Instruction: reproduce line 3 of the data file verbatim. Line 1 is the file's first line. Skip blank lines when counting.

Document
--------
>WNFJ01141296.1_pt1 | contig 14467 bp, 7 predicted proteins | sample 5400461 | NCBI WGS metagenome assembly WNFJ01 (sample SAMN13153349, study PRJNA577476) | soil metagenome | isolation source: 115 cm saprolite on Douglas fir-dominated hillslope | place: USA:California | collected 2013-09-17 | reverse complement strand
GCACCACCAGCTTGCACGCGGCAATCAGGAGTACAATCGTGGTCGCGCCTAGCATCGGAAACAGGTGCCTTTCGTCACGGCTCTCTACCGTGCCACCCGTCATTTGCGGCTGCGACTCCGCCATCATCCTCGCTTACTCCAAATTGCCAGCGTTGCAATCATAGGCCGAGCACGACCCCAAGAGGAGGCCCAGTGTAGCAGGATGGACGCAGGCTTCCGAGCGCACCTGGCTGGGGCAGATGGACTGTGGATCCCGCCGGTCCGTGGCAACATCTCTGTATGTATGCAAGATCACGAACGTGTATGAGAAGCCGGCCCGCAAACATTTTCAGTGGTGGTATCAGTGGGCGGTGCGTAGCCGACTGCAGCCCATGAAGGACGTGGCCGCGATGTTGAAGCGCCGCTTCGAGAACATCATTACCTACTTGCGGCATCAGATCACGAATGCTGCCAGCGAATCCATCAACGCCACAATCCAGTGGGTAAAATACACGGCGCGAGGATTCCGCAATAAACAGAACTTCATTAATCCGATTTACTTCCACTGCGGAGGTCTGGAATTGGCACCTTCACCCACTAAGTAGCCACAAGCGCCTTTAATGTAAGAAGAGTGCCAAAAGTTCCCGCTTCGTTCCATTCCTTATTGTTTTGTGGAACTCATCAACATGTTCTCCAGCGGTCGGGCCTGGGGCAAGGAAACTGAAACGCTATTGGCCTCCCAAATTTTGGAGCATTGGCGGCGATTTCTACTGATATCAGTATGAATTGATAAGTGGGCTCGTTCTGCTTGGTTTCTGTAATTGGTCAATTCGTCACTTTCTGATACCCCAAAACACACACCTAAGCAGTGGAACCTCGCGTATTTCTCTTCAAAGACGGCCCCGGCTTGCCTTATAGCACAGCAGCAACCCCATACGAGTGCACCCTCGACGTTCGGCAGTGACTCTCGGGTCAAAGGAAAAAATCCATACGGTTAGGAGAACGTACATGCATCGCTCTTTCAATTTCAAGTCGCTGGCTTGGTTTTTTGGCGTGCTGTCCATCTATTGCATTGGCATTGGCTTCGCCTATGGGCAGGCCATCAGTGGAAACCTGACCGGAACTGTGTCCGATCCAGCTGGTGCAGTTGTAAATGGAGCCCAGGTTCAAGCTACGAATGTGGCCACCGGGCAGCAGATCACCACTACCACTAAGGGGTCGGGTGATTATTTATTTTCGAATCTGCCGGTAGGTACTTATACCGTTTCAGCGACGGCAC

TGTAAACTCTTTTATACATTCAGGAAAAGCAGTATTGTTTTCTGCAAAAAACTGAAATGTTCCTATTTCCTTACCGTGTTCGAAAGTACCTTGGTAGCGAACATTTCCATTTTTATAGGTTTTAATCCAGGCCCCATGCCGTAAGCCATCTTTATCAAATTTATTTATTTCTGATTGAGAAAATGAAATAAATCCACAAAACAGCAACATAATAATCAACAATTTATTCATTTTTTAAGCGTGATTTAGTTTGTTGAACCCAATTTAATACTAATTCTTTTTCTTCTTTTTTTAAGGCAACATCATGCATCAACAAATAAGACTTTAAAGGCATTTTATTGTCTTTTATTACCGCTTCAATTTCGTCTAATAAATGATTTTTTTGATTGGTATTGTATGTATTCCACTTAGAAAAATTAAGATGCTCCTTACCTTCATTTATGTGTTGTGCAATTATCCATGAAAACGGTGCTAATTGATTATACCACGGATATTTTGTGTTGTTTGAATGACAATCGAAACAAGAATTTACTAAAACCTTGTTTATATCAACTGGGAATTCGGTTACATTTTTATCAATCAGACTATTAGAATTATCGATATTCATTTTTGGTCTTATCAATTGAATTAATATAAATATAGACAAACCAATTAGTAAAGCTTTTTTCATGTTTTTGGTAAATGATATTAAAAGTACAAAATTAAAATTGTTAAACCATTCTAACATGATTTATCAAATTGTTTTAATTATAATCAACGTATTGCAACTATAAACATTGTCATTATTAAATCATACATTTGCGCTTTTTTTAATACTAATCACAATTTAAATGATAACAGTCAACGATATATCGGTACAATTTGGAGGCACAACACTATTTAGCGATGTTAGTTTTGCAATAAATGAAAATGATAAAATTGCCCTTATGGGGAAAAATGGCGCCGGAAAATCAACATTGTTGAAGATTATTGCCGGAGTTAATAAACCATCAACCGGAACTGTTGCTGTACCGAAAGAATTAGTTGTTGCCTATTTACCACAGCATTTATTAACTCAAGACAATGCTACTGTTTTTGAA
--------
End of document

TGTAAACTCTTTTATACATTCAGGAAAAGCAGTATTGTTTTCTGCAAAAAACTGAAATGTTCCTATTTCCTTACCGTGTTCGAAAGTACCTTGGTAGCGAACATTTCCATTTTTATAGGTTTTAATCCAGGCCCCATGCCGTAAGCCATCTTTATCAAATTTATTTATTTCTGATTGAGAAAATGAAATAAATCCACAAAACAGCAACATAATAATCAACAATTTATTCATTTTTTAAGCGTGATTTAGTTTGTTGAACCCAATTTAATACTAATTCTTTTTCTTCTTTTTTTAAGGCAACATCATGCATCAACAAATAAGACTTTAAAGGCATTTTATTGTCTTTTATTACCGCTTCAATTTCGTCTAATAAATGATTTTTTTGATTGGTATTGTATGTATTCCACTTAGAAAAATTAAGATGCTCCTTACCTTCATTTATGTGTTGTGCAATTATCCATGAAAACGGTGCTAATTGATTATACCACGGATATTTTGTGTTGTTTGAATGACAATCGAAACAAGAATTTACTAAAACCTTGTTTATATCAACTGGGAATTCGGTTACATTTTTATCAATCAGACTATTAGAATTATCGATATTCATTTTTGGTCTTATCAATTGAATTAATATAAATATAGACAAACCAATTAGTAAAGCTTTTTTCATGTTTTTGGTAAATGATATTAAAAGTACAAAATTAAAATTGTTAAACCATTCTAACATGATTTATCAAATTGTTTTAATTATAATCAACGTATTGCAACTATAAACATTGTCATTATTAAATCATACATTTGCGCTTTTTTTAATACTAATCACAATTTAAATGATAACAGTCAACGATATATCGGTACAATTTGGAGGCACAACACTATTTAGCGATGTTAGTTTTGCAATAAATGAAAATGATAAAATTGCCCTTATGGGGAAAAATGGCGCCGGAAAATCAACATTGTTGAAGATTATTGCCGGAGTTAATAAACCATCAACCGGAACTGTTGCTGTACCGAAAGAATTAGTTGTTGCCTATTTACCACAGCATTTATTAACTCAAGACAATGCTACTGTTTTTGAA